Elections ? Despite the fact that Clinton won cleanly each time, without any of the controversy of 2000, plenty of Republicans were perfectly willing to call him an invalid president because he didn;’t get 50% of the vote (although he got more than Bush and far more than Dole).
And lets look at the WSJ. This is not a fringe paper, its one of the most respected, wide circulation papers in the US. Its editorial page attacked Clinton so many times over the years that they made 2-3 books out of it. They attacked Vince Foster so relentlessly that it contributed to his suicide. And then they had the gall to print conspiracy theories about how Clinton might have contributed to Foster’s death). They accused him of smuggling drugs in at Mena. After the Elian Gonzalez case, they suggested that Castro might have blackmailed CLinton with wiretaps from the Soviet era.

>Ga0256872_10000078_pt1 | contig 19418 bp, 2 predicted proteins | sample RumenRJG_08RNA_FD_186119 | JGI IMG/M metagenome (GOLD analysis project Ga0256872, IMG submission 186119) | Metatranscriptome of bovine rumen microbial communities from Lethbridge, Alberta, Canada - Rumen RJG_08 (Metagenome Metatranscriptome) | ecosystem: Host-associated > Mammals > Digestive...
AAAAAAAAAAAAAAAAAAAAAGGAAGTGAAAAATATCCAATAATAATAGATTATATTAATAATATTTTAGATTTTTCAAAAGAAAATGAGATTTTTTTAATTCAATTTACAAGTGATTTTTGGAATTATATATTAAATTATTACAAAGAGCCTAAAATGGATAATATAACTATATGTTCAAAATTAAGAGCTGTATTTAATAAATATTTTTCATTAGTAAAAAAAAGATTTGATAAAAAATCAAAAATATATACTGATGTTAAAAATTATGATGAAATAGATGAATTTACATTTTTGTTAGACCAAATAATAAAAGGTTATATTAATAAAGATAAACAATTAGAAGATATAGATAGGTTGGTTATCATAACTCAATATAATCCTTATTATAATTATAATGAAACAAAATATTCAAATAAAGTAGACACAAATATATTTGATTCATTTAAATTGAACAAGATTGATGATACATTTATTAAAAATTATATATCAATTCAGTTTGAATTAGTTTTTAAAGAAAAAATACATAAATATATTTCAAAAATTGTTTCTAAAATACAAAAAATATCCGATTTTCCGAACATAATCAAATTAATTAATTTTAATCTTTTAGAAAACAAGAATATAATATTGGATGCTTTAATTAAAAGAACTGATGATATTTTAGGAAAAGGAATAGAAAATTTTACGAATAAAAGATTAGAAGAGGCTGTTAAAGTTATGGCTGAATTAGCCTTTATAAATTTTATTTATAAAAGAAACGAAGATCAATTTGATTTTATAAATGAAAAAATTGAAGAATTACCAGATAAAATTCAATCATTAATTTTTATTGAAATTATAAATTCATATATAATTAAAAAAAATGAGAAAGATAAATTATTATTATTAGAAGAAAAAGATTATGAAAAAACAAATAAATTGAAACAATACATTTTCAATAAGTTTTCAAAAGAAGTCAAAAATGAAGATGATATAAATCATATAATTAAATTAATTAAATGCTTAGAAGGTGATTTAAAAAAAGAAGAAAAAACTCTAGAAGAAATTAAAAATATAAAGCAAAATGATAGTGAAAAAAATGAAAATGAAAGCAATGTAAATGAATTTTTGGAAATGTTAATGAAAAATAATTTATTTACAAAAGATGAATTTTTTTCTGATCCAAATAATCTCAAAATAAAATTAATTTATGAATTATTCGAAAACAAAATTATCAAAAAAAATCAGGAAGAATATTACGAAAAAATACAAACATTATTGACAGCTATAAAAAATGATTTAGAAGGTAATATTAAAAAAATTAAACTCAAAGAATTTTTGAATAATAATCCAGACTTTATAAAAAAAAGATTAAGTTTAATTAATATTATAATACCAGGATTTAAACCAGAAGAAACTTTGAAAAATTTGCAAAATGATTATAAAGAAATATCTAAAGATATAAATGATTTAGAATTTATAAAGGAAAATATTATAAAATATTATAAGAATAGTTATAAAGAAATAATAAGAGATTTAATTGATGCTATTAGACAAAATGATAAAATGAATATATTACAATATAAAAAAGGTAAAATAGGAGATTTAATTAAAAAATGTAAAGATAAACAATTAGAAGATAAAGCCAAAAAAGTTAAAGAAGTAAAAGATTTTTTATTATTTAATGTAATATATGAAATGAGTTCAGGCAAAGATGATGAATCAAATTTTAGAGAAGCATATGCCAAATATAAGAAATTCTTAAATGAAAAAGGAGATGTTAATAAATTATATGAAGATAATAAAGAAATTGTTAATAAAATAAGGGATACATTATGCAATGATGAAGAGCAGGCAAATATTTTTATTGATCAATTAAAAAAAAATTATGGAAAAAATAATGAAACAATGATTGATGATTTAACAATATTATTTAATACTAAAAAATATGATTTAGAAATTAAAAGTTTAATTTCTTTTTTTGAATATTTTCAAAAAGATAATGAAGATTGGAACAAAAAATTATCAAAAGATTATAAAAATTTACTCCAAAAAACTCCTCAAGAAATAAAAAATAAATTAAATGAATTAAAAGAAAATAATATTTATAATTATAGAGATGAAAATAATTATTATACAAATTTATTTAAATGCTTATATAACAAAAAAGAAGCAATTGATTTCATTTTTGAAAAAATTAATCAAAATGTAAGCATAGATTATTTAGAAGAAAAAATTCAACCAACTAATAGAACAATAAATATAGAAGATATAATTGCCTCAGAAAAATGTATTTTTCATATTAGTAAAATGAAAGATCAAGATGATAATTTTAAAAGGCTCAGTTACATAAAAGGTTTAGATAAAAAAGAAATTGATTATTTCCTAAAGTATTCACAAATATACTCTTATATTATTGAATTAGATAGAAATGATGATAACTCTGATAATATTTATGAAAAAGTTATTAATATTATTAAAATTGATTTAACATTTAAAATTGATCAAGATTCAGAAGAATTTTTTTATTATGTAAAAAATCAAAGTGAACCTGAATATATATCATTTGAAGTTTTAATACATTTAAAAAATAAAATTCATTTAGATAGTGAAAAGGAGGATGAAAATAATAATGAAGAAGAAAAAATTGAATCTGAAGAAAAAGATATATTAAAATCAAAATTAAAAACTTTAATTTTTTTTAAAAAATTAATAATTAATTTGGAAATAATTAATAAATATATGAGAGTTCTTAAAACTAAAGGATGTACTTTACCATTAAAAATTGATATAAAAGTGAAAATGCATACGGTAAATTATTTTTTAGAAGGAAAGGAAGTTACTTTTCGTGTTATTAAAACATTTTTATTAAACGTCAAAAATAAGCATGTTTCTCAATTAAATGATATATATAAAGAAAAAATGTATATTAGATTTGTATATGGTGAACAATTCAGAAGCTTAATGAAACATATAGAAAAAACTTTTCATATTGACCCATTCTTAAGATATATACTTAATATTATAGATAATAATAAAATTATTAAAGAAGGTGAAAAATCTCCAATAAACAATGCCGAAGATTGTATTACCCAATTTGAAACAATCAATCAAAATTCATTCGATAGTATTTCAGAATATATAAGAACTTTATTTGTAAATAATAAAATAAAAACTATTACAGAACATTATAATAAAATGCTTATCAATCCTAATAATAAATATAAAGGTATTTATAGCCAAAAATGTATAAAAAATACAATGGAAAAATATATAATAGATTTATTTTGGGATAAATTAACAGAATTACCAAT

So please spare me the talk about over the top rhetoric being largely the province of the left. We see plenty of over-the-top rhetoric NOW at Dems like Hillary, Kerry, despite the fact that the right holds most federal positions of power.
Also, Aldo, lets talk about foreign policy in the Clinton years. He was attacked on Bosnia and Kosovo. Check out how many Republicans voted against the Kosovo war. Rush limbaugh attacked Clinton furiously over the mistaken bombing of a pharma factory in Sudan. When he bombed Iraq after the inspectors were kicked out, Tom Delay used the phrase "Wag the Dog".
And of course, Bush expressed opposition to nation building in 2000, now he’s practically Wilsonian in his support.